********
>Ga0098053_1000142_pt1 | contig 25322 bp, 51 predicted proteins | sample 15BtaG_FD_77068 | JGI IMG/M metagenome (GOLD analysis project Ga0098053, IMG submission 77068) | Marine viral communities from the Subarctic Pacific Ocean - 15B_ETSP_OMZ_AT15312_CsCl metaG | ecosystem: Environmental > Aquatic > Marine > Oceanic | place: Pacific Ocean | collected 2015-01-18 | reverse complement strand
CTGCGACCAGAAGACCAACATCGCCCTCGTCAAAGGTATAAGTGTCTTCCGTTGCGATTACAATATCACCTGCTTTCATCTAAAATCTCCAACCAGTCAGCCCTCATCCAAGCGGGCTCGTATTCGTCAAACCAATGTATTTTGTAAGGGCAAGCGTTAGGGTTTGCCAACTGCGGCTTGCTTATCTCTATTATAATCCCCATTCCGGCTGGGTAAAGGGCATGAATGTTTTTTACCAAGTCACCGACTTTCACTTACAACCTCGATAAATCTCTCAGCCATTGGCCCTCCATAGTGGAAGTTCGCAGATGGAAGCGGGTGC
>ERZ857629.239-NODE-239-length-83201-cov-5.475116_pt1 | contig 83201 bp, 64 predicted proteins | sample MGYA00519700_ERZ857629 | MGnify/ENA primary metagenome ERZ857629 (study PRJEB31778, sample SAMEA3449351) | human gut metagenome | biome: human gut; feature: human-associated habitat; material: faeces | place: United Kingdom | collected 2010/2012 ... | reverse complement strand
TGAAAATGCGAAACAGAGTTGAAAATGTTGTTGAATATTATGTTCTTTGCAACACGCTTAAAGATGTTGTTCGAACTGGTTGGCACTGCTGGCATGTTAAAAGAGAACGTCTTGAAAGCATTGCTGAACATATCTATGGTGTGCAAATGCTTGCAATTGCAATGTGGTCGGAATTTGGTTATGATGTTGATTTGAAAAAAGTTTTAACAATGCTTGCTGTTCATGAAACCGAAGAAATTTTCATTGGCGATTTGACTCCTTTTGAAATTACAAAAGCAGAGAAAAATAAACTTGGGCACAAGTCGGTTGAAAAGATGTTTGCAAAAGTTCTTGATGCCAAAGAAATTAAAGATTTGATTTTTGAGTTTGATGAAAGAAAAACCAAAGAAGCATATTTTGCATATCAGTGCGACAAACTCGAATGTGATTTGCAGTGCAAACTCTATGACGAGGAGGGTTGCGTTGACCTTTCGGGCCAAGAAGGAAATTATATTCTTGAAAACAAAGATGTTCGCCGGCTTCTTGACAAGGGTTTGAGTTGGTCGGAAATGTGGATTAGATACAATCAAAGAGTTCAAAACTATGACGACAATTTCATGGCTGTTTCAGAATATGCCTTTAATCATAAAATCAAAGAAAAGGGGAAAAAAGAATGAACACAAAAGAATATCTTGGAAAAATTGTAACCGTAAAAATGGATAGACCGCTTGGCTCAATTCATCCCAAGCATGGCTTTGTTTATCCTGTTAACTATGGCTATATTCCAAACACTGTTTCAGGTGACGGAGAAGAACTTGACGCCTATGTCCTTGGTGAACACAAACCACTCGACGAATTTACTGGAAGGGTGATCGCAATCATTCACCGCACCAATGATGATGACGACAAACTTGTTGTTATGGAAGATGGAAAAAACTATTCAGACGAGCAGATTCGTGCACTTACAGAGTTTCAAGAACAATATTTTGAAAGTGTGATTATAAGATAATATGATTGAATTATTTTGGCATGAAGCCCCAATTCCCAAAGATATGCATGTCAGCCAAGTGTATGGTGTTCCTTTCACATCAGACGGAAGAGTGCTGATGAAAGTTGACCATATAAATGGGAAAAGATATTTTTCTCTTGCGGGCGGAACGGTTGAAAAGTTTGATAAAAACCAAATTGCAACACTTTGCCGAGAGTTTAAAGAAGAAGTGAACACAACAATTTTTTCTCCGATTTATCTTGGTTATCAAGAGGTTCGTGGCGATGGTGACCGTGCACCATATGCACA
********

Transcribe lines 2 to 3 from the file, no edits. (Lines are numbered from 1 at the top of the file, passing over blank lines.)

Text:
CTGCGACCAGAAGACCAACATCGCCCTCGTCAAAGGTATAAGTGTCTTCCGTTGCGATTACAATATCACCTGCTTTCATCTAAAATCTCCAACCAGTCAGCCCTCATCCAAGCGGGCTCGTATTCGTCAAACCAATGTATTTTGTAAGGGCAAGCGTTAGGGTTTGCCAACTGCGGCTTGCTTATCTCTATTATAATCCCCATTCCGGCTGGGTAAAGGGCATGAATGTTTTTTACCAAGTCACCGACTTTCACTTACAACCTCGATAAATCTCTCAGCCATTGGCCCTCCATAGTGGAAGTTCGCAGATGGAAGCGGGTGC
>ERZ857629.239-NODE-239-length-83201-cov-5.475116_pt1 | contig 83201 bp, 64 predicted proteins | sample MGYA00519700_ERZ857629 | MGnify/ENA primary metagenome ERZ857629 (study PRJEB31778, sample SAMEA3449351) | human gut metagenome | biome: human gut; feature: human-associated habitat; material: faeces | place: United Kingdom | collected 2010/2012 ... | reverse complement strand